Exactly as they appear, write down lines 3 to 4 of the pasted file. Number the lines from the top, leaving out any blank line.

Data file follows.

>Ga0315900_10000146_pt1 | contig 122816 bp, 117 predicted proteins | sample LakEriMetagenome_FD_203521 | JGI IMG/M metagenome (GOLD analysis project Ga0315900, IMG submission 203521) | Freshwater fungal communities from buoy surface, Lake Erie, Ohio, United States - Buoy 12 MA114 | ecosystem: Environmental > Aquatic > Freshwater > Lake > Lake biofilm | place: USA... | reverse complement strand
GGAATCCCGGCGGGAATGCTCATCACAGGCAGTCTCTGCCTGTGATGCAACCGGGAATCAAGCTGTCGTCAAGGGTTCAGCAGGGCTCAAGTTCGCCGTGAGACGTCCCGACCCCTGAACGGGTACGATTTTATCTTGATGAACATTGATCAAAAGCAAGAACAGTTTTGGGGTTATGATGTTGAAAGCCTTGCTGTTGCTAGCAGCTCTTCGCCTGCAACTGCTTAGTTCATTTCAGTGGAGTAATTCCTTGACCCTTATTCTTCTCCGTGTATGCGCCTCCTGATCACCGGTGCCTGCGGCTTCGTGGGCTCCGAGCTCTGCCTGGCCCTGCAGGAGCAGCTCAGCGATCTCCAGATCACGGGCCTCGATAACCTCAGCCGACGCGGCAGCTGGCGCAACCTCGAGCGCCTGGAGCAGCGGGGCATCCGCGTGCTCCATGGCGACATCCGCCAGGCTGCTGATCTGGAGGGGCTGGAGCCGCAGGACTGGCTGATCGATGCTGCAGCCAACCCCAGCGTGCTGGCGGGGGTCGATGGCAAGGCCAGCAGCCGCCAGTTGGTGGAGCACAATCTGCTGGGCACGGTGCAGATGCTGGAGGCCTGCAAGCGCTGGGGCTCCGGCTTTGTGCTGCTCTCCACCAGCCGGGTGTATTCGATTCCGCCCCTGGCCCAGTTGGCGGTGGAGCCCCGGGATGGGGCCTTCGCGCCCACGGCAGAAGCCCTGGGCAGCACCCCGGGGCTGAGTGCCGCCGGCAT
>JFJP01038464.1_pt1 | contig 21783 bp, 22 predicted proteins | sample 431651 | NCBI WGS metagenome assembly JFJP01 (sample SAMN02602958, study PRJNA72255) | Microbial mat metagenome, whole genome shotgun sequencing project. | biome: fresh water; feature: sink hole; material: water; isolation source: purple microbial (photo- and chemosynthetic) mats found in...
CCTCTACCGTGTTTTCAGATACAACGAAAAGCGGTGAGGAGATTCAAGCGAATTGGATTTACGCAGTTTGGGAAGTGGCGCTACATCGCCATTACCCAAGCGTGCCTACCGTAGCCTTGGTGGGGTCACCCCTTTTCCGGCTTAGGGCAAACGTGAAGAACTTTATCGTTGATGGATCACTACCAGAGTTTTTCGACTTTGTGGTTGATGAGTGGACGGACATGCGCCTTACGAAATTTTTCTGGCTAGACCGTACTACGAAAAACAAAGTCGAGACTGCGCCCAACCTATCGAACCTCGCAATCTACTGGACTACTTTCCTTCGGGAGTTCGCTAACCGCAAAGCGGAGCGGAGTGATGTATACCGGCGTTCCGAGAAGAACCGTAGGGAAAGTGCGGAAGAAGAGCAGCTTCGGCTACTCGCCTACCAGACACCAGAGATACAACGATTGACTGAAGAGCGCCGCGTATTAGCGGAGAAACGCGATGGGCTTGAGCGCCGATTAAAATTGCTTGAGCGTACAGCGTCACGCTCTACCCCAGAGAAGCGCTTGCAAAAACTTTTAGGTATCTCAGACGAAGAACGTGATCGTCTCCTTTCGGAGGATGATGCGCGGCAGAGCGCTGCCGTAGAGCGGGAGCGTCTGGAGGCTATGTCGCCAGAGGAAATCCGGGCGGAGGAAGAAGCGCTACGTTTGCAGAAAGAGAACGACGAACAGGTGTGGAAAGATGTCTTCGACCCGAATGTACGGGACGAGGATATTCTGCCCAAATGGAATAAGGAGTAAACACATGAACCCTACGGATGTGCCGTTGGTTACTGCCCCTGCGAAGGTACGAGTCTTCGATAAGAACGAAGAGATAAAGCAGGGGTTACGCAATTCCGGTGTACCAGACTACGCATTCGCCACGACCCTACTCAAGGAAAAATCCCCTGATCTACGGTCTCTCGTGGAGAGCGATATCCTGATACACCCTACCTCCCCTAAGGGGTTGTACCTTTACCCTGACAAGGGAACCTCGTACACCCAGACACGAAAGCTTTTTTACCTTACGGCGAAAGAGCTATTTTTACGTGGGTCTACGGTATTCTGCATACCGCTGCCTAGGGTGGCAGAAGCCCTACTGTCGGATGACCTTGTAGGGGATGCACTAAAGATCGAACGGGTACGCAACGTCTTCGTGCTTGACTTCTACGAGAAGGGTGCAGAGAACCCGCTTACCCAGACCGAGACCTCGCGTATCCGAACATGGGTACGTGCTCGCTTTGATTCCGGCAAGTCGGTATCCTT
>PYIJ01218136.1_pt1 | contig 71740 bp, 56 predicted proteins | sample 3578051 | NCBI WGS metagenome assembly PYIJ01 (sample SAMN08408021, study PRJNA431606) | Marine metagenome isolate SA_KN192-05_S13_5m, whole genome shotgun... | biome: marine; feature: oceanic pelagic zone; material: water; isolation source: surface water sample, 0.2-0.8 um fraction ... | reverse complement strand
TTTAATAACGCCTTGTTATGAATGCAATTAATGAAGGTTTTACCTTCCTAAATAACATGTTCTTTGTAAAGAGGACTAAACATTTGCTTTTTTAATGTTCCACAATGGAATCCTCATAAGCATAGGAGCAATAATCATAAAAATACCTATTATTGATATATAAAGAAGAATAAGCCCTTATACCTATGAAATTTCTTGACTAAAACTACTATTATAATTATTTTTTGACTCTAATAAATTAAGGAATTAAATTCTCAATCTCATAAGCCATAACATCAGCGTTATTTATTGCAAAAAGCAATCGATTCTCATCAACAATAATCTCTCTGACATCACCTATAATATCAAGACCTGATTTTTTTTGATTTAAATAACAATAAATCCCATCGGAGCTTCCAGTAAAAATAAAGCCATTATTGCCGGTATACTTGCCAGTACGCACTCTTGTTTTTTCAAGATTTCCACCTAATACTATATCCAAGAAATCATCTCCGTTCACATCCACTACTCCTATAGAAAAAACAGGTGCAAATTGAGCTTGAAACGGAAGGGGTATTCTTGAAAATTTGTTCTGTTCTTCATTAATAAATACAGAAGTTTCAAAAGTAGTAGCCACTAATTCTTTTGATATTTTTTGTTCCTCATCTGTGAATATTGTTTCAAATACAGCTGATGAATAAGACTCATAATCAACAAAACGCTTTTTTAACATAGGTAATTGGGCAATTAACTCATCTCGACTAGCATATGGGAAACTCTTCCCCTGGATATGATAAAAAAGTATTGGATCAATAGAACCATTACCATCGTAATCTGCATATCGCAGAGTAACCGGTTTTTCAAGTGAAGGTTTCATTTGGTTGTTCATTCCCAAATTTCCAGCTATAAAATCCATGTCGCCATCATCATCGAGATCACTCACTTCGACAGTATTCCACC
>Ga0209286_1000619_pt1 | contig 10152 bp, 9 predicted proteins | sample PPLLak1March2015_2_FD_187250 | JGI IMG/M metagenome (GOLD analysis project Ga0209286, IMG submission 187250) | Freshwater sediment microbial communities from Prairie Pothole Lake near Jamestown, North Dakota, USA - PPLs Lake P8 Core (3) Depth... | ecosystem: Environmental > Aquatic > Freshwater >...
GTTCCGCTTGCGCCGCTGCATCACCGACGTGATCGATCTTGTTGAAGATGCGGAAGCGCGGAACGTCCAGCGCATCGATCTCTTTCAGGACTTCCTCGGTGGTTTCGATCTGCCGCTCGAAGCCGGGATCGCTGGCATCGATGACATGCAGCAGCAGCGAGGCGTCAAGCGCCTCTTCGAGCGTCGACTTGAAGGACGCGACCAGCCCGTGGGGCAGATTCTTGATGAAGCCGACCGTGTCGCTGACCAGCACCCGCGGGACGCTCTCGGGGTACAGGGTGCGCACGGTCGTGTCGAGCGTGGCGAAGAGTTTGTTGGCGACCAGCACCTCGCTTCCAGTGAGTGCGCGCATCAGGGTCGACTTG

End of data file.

>JFJP01038464.1_pt1 | contig 21783 bp, 22 predicted proteins | sample 431651 | NCBI WGS metagenome assembly JFJP01 (sample SAMN02602958, study PRJNA72255) | Microbial mat metagenome, whole genome shotgun sequencing project. | biome: fresh water; feature: sink hole; material: water; isolation source: purple microbial (photo- and chemosynthetic) mats found in...
CCTCTACCGTGTTTTCAGATACAACGAAAAGCGGTGAGGAGATTCAAGCGAATTGGATTTACGCAGTTTGGGAAGTGGCGCTACATCGCCATTACCCAAGCGTGCCTACCGTAGCCTTGGTGGGGTCACCCCTTTTCCGGCTTAGGGCAAACGTGAAGAACTTTATCGTTGATGGATCACTACCAGAGTTTTTCGACTTTGTGGTTGATGAGTGGACGGACATGCGCCTTACGAAATTTTTCTGGCTAGACCGTACTACGAAAAACAAAGTCGAGACTGCGCCCAACCTATCGAACCTCGCAATCTACTGGACTACTTTCCTTCGGGAGTTCGCTAACCGCAAAGCGGAGCGGAGTGATGTATACCGGCGTTCCGAGAAGAACCGTAGGGAAAGTGCGGAAGAAGAGCAGCTTCGGCTACTCGCCTACCAGACACCAGAGATACAACGATTGACTGAAGAGCGCCGCGTATTAGCGGAGAAACGCGATGGGCTTGAGCGCCGATTAAAATTGCTTGAGCGTACAGCGTCACGCTCTACCCCAGAGAAGCGCTTGCAAAAACTTTTAGGTATCTCAGACGAAGAACGTGATCGTCTCCTTTCGGAGGATGATGCGCGGCAGAGCGCTGCCGTAGAGCGGGAGCGTCTGGAGGCTATGTCGCCAGAGGAAATCCGGGCGGAGGAAGAAGCGCTACGTTTGCAGAAAGAGAACGACGAACAGGTGTGGAAAGATGTCTTCGACCCGAATGTACGGGACGAGGATATTCTGCCCAAATGGAATAAGGAGTAAACACATGAACCCTACGGATGTGCCGTTGGTTACTGCCCCTGCGAAGGTACGAGTCTTCGATAAGAACGAAGAGATAAAGCAGGGGTTACGCAATTCCGGTGTACCAGACTACGCATTCGCCACGACCCTACTCAAGGAAAAATCCCCTGATCTACGGTCTCTCGTGGAGAGCGATATCCTGATACACCCTACCTCCCCTAAGGGGTTGTACCTTTACCCTGACAAGGGAACCTCGTACACCCAGACACGAAAGCTTTTTTACCTTACGGCGAAAGAGCTATTTTTACGTGGGTCTACGGTATTCTGCATACCGCTGCCTAGGGTGGCAGAAGCCCTACTGTCGGATGACCTTGTAGGGGATGCACTAAAGATCGAACGGGTACGCAACGTCTTCGTGCTTGACTTCTACGAGAAGGGTGCAGAGAACCCGCTTACCCAGACCGAGACCTCGCGTATCCGAACATGGGTACGTGCTCGCTTTGATTCCGGCAAGTCGGTATCCTT